In a business world where collaboration is common, those with superior influencing skills will have more success. Among the proven ways to influence others are:

Social proof

“People are doing this, so you should too.”

People are more likely to be persuaded if they see others in their social circle — or people they aspire to be like — already doing it. This is the principle that celebrity endorsement is based on: “Cool” people do it, so if you do the same, you’ll be “cool” too.

Authority

“You should listen to this.”

People are very likely to be swayed — even to do something unpleasant — if asked by someone they perceive as being in a position of authority. This may be you, based on your reputation or achievements. There are others your audience would see as authority figures and the right quote, anecdote or expert analysis from them will give you the support you need.

Scarcity

“going fast…don’t miss out.”

We all hate missing out. Marketing companies spend millions on “limited-time offers” because they work. People have so many offers and demands fighting for their attention that you are most likely to have success if you instil a sense of urgency in them. Encourage them to be the first to volunteer or let them know there are limited places available. 

Emotion

“You’re going to love how this makes you feel.”

While logic evokes thinking, emotion spurs action. Use stories, word pictures, metaphorical language and emotionally charged words to stir your audience’s feelings. Challenge them with rhetorical questions: “how would you feel if…”

Belonging

“You’ll want to be part of this.”

Humans are social beings, and we all want to be part of a group, or, at least, we don’t want to be left out. This might involve tapping into their obligations or responsibilities as part of a community or their desire to be part of the “in” group.

Reciprocity

“After all I/they have done for you, it’s the least you can do.”

If I do something for you, then you will feel an obligation to me. This might be quite overt: “Remember when we were hit by that monster storm? Most donations to the relief appeal came from this area. Well, now, they need our help.”

Mostly, however, it is more subtle, with unsaid messages like: I’m giving you this special information and, in return, you will listen to what I want you to do.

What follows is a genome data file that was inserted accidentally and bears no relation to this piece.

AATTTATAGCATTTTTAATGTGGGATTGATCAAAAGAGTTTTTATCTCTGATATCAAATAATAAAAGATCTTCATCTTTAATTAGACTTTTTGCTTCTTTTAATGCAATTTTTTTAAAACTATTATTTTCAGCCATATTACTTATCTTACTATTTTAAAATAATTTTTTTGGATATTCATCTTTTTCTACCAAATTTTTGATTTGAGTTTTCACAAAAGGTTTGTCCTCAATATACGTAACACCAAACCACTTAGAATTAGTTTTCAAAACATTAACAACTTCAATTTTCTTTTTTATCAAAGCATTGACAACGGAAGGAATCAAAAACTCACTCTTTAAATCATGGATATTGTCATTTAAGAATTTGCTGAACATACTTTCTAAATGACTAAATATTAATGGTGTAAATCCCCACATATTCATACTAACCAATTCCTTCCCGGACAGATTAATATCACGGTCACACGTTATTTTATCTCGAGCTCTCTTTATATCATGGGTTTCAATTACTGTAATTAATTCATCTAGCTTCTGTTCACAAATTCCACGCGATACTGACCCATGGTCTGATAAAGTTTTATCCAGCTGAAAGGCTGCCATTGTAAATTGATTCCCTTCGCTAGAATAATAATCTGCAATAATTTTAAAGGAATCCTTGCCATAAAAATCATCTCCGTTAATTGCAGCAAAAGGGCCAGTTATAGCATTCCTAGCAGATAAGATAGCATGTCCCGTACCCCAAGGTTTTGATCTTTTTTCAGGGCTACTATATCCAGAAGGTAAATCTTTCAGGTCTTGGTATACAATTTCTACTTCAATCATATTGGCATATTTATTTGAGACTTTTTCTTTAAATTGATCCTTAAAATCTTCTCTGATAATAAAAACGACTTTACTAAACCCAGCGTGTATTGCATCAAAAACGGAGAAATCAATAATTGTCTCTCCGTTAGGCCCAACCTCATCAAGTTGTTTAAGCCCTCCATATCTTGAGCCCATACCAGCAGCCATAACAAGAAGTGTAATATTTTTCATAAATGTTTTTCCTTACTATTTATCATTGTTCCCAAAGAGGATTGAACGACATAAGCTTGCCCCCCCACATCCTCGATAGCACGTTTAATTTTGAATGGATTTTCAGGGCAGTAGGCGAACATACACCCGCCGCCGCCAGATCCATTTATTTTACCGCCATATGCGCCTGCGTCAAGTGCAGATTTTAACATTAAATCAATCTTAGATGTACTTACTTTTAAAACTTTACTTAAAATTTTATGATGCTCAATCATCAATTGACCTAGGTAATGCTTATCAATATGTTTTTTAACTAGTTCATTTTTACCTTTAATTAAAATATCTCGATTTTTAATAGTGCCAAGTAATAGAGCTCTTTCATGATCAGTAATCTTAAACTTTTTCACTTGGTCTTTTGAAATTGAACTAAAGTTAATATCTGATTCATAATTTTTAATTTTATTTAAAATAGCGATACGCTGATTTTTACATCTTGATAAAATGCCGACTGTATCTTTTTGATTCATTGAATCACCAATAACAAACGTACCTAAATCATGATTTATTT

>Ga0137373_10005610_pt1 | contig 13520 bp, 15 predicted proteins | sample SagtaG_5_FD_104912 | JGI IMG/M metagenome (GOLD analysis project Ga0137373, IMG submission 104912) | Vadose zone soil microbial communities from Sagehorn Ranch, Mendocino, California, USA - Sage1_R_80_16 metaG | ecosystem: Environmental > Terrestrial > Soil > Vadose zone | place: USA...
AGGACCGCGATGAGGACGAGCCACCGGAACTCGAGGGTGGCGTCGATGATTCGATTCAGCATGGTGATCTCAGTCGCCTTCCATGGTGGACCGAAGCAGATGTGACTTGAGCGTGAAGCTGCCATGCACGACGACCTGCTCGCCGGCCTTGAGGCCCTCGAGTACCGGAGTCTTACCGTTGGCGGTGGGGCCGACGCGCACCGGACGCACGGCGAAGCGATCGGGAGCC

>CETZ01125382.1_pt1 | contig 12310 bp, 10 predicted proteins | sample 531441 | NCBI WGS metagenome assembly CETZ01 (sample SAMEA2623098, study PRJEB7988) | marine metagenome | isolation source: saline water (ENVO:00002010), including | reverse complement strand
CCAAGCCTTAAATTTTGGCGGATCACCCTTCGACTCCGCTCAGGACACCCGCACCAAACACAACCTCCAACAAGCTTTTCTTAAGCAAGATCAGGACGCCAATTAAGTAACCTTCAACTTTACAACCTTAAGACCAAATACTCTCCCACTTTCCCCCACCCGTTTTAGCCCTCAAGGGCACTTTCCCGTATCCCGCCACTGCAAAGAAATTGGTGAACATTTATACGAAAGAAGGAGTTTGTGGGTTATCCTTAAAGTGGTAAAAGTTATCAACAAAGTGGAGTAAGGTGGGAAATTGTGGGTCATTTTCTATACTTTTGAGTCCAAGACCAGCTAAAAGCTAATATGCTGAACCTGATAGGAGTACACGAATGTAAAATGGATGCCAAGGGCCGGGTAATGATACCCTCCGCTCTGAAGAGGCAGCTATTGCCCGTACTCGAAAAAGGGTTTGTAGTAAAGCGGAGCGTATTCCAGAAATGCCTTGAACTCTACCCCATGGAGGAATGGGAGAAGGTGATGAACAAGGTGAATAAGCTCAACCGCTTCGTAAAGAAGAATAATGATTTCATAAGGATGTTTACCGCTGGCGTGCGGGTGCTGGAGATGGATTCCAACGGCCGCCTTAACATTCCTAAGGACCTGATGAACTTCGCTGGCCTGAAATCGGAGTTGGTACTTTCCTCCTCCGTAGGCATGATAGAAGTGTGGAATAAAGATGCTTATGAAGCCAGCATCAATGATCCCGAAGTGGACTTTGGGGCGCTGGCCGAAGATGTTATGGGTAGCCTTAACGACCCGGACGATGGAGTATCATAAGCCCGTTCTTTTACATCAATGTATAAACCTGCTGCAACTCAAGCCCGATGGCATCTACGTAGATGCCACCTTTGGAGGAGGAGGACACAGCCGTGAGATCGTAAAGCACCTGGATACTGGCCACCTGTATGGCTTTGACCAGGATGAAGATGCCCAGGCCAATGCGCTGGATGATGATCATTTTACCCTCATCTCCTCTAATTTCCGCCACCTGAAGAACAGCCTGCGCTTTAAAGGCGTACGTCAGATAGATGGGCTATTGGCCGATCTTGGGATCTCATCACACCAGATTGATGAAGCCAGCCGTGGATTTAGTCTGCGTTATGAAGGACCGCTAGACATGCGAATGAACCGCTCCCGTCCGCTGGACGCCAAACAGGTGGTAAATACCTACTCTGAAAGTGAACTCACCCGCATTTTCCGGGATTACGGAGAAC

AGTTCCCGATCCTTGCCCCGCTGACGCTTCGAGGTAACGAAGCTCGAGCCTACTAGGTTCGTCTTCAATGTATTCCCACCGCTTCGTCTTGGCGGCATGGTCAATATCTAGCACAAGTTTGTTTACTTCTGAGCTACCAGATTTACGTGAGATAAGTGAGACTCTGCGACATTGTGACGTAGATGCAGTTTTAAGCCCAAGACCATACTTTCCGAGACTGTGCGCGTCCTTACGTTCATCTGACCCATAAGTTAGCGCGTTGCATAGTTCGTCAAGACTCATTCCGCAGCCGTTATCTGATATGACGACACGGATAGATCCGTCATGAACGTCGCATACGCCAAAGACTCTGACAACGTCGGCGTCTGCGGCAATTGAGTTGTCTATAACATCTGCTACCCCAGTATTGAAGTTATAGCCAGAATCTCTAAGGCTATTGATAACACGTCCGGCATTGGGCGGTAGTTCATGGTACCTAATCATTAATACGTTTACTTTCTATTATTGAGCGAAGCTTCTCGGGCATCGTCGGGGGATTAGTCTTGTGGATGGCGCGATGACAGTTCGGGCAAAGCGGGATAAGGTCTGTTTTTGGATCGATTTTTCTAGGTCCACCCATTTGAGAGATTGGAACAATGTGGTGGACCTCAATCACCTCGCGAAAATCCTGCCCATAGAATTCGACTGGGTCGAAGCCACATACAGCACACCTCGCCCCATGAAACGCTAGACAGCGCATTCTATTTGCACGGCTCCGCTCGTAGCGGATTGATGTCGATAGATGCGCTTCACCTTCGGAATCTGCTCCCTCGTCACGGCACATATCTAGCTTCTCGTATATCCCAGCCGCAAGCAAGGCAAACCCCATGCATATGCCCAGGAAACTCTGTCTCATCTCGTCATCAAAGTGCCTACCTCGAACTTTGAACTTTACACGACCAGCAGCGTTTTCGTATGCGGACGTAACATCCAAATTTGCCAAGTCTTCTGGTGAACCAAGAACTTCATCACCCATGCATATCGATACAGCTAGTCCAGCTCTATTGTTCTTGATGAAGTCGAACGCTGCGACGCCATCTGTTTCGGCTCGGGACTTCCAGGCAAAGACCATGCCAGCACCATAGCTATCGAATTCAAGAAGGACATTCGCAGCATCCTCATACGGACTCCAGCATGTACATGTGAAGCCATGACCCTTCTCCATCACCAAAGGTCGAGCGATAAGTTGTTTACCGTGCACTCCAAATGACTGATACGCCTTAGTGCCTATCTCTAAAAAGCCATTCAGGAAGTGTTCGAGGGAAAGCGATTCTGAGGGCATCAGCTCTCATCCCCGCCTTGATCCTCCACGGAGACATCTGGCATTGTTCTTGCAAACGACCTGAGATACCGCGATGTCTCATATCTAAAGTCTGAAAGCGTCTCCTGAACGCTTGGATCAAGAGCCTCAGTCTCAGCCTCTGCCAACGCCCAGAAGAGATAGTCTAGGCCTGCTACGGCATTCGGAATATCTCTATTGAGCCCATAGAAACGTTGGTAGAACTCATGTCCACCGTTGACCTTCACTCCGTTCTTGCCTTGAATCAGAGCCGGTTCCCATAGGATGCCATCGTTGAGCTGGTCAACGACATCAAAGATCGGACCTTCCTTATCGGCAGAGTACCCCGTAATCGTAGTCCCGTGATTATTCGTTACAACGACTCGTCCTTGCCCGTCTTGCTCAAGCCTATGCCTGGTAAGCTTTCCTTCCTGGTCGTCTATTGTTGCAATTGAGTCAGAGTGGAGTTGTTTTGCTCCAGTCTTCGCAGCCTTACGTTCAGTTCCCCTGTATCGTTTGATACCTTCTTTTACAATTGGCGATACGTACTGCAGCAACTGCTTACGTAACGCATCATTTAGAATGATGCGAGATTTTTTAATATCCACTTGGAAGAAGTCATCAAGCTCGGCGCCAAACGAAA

Altruism

“It is so rewarding to know you’ve done good.”

We all have an inbuilt desire to help others, especially in time of need. To tap into this, you may need to emphasise the need and their specific ability to assist. If this aligns with something that meets with their life purpose, the better — we all wish to be part of something bigger than ourselves. 

Aspiration

“You could do better for yourself.”

We all aspire to improve our situation. Once we acquire a certain object or position, we are looking to work on the next. Often, the dream home, once acquired, is quickly replaced by a bigger and better dream home. We all need something to look forward to.

Control

“This will put you in charge.”

We all want to be in control, at the very least, of our destiny. In times of change and uncertainty, this need to be in control is heightened. Even though, in reality, there are many circumstances beyond our control, we still crave the power to manage our reactions to change.

Recognition and respect

“You’ll get the credit for this.”

We all want to be recognised for our achievements, to be appreciated for our efforts. We believe that our opinions are as worthy as everyone else’s.

Some gifted people are born with the skill of influence. It’s often called charisma.  But influencing can be learned, as long as you have the right attitude and the knowledge to apply a range of proven tools and techniques.